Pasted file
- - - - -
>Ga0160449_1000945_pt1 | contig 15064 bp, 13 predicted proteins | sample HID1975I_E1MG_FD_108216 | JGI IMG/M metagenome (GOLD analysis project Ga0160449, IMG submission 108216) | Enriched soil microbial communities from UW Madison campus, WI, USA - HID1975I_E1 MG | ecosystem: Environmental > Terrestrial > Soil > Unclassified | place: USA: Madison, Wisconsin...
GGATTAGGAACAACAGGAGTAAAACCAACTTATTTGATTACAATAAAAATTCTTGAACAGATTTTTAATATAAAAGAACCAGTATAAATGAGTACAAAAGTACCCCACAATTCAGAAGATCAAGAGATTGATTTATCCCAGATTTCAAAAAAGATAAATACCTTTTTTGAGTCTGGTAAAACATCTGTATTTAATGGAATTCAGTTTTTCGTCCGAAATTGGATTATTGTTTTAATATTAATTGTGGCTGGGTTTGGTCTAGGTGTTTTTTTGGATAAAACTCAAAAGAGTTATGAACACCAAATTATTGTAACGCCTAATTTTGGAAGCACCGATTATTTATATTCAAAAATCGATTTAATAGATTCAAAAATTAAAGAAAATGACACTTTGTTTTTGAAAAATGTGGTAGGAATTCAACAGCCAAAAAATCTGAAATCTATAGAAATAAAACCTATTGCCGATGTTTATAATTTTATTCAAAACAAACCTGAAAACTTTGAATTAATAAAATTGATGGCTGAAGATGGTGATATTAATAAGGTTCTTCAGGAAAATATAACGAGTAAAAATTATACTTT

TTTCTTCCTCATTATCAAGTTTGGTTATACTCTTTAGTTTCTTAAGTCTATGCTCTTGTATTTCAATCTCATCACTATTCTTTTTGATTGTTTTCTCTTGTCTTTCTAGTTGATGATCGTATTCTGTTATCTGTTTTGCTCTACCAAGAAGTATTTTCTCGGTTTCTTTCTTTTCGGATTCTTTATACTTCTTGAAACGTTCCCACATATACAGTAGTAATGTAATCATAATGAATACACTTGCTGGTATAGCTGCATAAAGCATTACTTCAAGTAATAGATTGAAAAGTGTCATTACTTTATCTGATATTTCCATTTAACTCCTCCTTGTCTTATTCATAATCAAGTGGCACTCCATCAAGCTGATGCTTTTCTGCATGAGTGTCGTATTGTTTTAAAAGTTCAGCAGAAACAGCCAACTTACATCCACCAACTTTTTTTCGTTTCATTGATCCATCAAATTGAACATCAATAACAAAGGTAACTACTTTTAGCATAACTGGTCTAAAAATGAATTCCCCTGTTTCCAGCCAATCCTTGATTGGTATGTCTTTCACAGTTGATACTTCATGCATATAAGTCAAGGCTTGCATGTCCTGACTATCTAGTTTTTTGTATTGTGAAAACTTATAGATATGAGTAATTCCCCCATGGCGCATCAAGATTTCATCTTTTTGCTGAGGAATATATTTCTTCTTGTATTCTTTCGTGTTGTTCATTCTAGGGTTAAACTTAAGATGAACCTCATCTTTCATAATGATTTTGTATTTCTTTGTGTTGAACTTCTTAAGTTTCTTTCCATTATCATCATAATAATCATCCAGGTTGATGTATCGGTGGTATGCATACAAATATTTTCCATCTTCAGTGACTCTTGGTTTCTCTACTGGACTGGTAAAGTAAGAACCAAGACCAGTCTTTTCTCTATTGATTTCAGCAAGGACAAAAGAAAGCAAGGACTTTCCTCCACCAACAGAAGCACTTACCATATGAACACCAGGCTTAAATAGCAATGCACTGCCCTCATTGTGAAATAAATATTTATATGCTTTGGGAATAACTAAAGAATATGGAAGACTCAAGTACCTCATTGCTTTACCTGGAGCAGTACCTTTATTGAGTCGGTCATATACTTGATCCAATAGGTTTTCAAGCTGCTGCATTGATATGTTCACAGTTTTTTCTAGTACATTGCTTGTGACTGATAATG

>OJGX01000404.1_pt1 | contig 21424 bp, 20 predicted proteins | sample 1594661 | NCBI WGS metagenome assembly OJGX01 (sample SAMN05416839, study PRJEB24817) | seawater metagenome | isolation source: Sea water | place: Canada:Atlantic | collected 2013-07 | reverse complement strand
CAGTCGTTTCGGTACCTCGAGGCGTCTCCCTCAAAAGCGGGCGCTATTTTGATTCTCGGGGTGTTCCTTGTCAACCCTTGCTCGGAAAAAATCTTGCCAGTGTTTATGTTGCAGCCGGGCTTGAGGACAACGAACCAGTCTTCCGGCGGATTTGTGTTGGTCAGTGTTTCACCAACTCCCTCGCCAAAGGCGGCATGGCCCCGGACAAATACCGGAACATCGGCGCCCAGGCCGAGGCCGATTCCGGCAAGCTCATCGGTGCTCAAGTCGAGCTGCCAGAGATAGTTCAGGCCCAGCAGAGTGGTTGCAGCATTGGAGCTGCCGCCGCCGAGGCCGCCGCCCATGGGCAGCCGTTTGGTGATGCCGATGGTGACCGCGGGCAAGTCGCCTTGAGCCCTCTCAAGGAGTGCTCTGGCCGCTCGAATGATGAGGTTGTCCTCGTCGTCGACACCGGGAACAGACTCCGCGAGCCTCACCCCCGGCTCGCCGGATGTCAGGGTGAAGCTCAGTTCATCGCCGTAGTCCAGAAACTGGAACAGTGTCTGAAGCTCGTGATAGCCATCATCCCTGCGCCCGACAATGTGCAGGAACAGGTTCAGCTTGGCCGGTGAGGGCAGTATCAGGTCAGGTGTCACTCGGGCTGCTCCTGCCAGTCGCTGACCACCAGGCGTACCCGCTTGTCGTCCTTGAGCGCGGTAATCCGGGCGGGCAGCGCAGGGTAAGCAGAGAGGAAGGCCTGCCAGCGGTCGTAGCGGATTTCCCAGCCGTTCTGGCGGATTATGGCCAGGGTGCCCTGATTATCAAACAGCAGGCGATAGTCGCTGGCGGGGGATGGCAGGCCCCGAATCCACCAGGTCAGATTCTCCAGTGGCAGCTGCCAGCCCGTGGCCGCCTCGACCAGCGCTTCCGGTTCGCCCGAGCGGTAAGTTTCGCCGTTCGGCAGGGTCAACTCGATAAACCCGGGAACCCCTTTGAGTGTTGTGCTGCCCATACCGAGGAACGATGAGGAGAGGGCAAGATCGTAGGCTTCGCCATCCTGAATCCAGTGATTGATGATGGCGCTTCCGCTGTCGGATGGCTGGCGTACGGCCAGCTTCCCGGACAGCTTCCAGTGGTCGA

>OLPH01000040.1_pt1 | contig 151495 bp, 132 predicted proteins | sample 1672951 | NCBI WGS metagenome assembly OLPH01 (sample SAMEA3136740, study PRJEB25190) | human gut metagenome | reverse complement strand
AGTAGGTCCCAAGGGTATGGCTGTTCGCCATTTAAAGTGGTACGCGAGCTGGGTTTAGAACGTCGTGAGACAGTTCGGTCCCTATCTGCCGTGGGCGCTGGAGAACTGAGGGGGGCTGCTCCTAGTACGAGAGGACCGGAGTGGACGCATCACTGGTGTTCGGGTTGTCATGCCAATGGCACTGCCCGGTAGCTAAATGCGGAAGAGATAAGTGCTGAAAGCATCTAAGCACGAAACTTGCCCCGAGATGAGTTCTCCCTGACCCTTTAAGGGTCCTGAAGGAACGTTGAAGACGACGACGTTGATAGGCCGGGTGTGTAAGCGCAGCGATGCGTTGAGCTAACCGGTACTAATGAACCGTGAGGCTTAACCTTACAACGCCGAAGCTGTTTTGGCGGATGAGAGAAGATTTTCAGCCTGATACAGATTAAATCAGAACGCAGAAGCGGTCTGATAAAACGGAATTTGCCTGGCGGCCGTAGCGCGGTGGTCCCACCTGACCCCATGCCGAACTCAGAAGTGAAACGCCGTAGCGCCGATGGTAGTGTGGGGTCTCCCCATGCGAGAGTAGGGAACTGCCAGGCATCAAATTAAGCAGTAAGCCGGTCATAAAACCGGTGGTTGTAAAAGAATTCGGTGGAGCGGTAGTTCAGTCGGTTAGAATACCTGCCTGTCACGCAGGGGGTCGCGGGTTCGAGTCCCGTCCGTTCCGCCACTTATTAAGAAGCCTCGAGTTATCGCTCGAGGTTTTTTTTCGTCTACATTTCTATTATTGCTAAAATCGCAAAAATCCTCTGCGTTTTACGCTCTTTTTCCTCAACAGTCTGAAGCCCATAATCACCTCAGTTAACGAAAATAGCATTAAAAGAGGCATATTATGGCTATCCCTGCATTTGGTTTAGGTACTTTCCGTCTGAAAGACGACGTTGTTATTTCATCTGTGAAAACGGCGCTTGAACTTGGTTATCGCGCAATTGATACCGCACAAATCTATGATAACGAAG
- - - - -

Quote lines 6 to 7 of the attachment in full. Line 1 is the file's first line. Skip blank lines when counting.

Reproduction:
>OLPH01000040.1_pt1 | contig 151495 bp, 132 predicted proteins | sample 1672951 | NCBI WGS metagenome assembly OLPH01 (sample SAMEA3136740, study PRJEB25190) | human gut metagenome | reverse complement strand
AGTAGGTCCCAAGGGTATGGCTGTTCGCCATTTAAAGTGGTACGCGAGCTGGGTTTAGAACGTCGTGAGACAGTTCGGTCCCTATCTGCCGTGGGCGCTGGAGAACTGAGGGGGGCTGCTCCTAGTACGAGAGGACCGGAGTGGACGCATCACTGGTGTTCGGGTTGTCATGCCAATGGCACTGCCCGGTAGCTAAATGCGGAAGAGATAAGTGCTGAAAGCATCTAAGCACGAAACTTGCCCCGAGATGAGTTCTCCCTGACCCTTTAAGGGTCCTGAAGGAACGTTGAAGACGACGACGTTGATAGGCCGGGTGTGTAAGCGCAGCGATGCGTTGAGCTAACCGGTACTAATGAACCGTGAGGCTTAACCTTACAACGCCGAAGCTGTTTTGGCGGATGAGAGAAGATTTTCAGCCTGATACAGATTAAATCAGAACGCAGAAGCGGTCTGATAAAACGGAATTTGCCTGGCGGCCGTAGCGCGGTGGTCCCACCTGACCCCATGCCGAACTCAGAAGTGAAACGCCGTAGCGCCGATGGTAGTGTGGGGTCTCCCCATGCGAGAGTAGGGAACTGCCAGGCATCAAATTAAGCAGTAAGCCGGTCATAAAACCGGTGGTTGTAAAAGAATTCGGTGGAGCGGTAGTTCAGTCGGTTAGAATACCTGCCTGTCACGCAGGGGGTCGCGGGTTCGAGTCCCGTCCGTTCCGCCACTTATTAAGAAGCCTCGAGTTATCGCTCGAGGTTTTTTTTCGTCTACATTTCTATTATTGCTAAAATCGCAAAAATCCTCTGCGTTTTACGCTCTTTTTCCTCAACAGTCTGAAGCCCATAATCACCTCAGTTAACGAAAATAGCATTAAAAGAGGCATATTATGGCTATCCCTGCATTTGGTTTAGGTACTTTCCGTCTGAAAGACGACGTTGTTATTTCATCTGTGAAAACGGCGCTTGAACTTGGTTATCGCGCAATTGATACCGCACAAATCTATGATAACGAAG